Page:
The annual New Zealand Private Equity and Venture Capital Monitor was released last week, headlining a continued high level of overall activity of $989.6 million in the year to 31 December 2017.

This was down from a high in 2016 of $1.55 billion, but significantly higher than the $815.0m average since the survey began in 2003.

Mid-market investment activity was twice the 10-year average at $333.7m, and marked the first time mid-market investment has exceeded $300m, driven by an increase in both volume and average value of deals. This activity included investments by New Zealand-domiciled funds such as Direct Capital, Waterman Capital, Pioneer Capital, Pencarrow Private Equity, Maui Capital and Oriens Capital.

The total value of disclosed venture capital and early-stage start-up deals in New Zealand for 2017 was a record $217.3m, spread across 48 deals, with higher levels of foreign capital. This compared to $92.3m spread over 50 deals in 2016.


The relatively small size of the market in New Zealand means that the figures captured in the survey can vary significantly from year to year due to large one-off investments. The significant jump in 2017 is largely down to Rocket Lab's capital raise — the standout transaction of the year.

Colin McKinnon, executive director of the New Zealand Private Equity & Venture Capital Association (NZVCA), says these larger deals involving reputable global venture funds help to highlight the New Zealand innovation scene. Although the initial investment may often involve a serendipitous connection, Australasia is increasingly seen as a prospect for globally relevant innovation.

"The global venture community watch each other closely and New Zealand is on the radar," he says.

"It doesn't get much more exciting than launching rockets into space or building technology that is wanted by Apple."

Though the report shows New Zealand has vibrant mid-market and angel investment markets, our domestic early-stage venture space continues to be challenged by a lack of sophisticated investors.

McKinnon says this is a tough space in every country, but even more so in a small country with a very small institutional investor base.

"The presence of international venture firms investing in New Zealand innovation is positive, but we still need more New Zealand-based venture funds to bridge the gap between angel funding and international venture investment," he says.

"If we are to continue to see more international investment, we will need to see more domestic VC — maybe micro VC — in New Zealand. "This is happening. I would not be surprised to see a range of new funds appear in New Zealand in the next 12-18 months."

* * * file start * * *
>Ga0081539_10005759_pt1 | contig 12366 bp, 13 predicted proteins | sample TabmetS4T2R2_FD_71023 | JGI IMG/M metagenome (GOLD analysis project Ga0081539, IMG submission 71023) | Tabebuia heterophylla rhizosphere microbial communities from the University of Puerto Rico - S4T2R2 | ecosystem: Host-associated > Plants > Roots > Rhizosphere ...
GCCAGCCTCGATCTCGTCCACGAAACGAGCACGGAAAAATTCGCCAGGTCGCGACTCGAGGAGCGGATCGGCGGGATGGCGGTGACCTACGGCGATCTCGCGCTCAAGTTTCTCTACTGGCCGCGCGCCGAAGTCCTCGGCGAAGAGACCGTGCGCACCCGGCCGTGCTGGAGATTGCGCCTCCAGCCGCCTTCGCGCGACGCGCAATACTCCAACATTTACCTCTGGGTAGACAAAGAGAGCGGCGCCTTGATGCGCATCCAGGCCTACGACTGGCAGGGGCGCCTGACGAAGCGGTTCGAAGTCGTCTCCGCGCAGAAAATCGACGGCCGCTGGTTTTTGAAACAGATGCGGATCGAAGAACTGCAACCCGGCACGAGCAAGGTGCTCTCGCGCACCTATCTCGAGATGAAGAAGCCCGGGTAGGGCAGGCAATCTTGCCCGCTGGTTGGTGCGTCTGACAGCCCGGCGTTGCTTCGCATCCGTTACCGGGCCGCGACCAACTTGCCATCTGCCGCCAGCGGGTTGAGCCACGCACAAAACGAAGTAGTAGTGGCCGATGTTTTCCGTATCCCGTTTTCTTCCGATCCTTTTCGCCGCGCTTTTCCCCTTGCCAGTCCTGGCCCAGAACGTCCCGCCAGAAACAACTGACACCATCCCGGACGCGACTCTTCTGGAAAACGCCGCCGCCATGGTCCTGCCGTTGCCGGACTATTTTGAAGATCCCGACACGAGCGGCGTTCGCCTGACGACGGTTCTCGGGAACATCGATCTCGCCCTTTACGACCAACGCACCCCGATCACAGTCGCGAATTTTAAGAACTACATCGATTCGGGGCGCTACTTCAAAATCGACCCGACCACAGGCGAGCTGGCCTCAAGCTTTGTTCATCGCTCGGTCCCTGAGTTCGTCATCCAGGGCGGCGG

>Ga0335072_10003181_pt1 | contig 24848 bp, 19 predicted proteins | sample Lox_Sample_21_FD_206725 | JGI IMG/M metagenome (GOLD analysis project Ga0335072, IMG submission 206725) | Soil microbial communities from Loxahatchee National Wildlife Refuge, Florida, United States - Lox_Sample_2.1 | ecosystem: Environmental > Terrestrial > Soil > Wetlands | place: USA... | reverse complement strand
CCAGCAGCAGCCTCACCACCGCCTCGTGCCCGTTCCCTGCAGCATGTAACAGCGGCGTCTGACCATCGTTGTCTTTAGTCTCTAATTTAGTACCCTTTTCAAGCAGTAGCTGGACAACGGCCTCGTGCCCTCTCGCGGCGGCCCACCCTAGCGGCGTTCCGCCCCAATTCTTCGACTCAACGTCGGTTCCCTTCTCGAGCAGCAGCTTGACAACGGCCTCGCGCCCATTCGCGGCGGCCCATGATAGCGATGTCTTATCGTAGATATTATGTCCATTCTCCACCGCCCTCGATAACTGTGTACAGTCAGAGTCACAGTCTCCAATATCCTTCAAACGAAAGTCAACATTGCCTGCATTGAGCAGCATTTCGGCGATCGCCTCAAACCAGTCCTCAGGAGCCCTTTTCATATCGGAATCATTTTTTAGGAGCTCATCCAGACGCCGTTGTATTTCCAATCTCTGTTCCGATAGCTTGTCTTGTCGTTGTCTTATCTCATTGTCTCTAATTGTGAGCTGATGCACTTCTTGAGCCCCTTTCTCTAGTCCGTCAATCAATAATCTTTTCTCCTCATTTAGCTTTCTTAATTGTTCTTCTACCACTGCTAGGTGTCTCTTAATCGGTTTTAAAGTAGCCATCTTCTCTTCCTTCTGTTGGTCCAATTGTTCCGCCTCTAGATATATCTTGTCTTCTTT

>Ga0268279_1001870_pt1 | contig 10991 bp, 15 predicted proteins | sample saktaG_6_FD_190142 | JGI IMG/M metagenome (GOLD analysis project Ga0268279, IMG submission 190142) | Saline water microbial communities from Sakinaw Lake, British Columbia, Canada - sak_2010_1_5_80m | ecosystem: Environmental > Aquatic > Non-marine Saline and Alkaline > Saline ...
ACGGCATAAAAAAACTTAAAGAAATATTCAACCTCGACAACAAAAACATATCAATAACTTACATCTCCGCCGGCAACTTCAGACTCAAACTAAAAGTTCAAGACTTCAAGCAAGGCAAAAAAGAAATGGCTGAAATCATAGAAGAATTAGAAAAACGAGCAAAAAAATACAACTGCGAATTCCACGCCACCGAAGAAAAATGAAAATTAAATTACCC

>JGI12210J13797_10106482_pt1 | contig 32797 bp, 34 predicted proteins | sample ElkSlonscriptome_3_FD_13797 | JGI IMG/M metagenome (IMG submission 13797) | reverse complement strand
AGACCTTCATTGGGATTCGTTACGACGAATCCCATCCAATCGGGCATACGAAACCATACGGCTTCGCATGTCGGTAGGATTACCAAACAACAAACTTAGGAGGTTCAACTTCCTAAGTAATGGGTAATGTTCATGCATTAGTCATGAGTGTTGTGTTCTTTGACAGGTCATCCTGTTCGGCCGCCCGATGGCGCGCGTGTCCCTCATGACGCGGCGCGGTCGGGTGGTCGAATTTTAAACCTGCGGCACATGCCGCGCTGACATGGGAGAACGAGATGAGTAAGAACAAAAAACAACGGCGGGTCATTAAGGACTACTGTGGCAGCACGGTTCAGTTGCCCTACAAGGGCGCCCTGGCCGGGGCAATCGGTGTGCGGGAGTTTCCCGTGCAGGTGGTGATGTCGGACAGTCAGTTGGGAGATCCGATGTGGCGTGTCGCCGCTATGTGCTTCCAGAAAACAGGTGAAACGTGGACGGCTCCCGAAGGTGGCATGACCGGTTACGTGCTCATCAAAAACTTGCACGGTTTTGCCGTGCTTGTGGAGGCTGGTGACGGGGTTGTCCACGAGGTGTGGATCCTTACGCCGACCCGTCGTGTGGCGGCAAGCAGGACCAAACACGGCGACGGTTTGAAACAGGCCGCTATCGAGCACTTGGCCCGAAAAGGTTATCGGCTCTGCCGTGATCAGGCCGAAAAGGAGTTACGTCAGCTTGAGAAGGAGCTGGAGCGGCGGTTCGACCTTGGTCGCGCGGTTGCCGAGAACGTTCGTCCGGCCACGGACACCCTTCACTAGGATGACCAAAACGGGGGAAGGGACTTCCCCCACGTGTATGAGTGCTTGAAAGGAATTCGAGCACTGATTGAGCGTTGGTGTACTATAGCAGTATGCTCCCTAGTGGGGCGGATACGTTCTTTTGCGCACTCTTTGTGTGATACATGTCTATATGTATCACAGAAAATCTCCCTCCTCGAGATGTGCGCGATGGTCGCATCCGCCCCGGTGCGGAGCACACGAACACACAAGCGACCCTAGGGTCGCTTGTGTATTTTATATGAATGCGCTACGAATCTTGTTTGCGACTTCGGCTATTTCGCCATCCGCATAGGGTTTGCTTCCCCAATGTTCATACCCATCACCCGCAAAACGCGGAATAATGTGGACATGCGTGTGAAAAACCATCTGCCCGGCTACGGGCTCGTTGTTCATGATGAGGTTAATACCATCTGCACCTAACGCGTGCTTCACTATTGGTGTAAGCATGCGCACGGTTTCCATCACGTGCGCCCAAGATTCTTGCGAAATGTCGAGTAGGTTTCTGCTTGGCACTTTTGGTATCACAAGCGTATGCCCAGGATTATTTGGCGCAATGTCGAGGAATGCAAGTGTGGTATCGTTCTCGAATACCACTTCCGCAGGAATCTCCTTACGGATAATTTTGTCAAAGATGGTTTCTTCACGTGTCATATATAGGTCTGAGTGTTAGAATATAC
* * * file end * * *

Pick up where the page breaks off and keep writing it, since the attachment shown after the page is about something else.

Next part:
Standout sectors

Rocket Lab ensured technology remained the dominant sector for VC in 2017, while investment into software and IT reduced. Other sectors obtaining venture capital funding during the year included the food/beverage and health/biosciences sectors.

This statistic was supported by survey respondents, asked to identify which sectors they were most optimistic and most pessimistic about. Both the food and beverage and health and biosciences sectors generated the most optimism.

McKinnon puts this down to innovation in these sectors solving big issues that impact on human survival.

"New Zealanders believe that we have a globally competitive advantage in these sectors. We want these ideas to be successful and we expect that success will pay dividends," he says.

"Investors — like Brandon Capital, BioPacific Partners and Auckland University's UniServices — are attracting large international investors into the New Zealand bioscience and life science space. These investors bring sophistication and global connections that will help accelerate the ambitions of our founders and entrepreneurs."

Fund managers had a more pessimistic view of the energy and media/communications sectors, and a split view regarding manufacturing. The Monitor notes that this potentially demonstrates that niche manufacturing opportunities still exist in New Zealand.


The Monitor showed a subdued short-term outlook compared to last year, but one that is still largely optimistic. This reflects the New Zealand economy's relative resilience compared to globally markets.
McKinnon notes that this small dip likely had more to do with the timing of the survey, which was conducted in February at a time where there were several issues contributing to uncertainty, including the recent change of Government and increased international tensions.
The outlook for the next 18 months remains consistent with that of recent years, with geopolitical uncertainty an ongoing factor.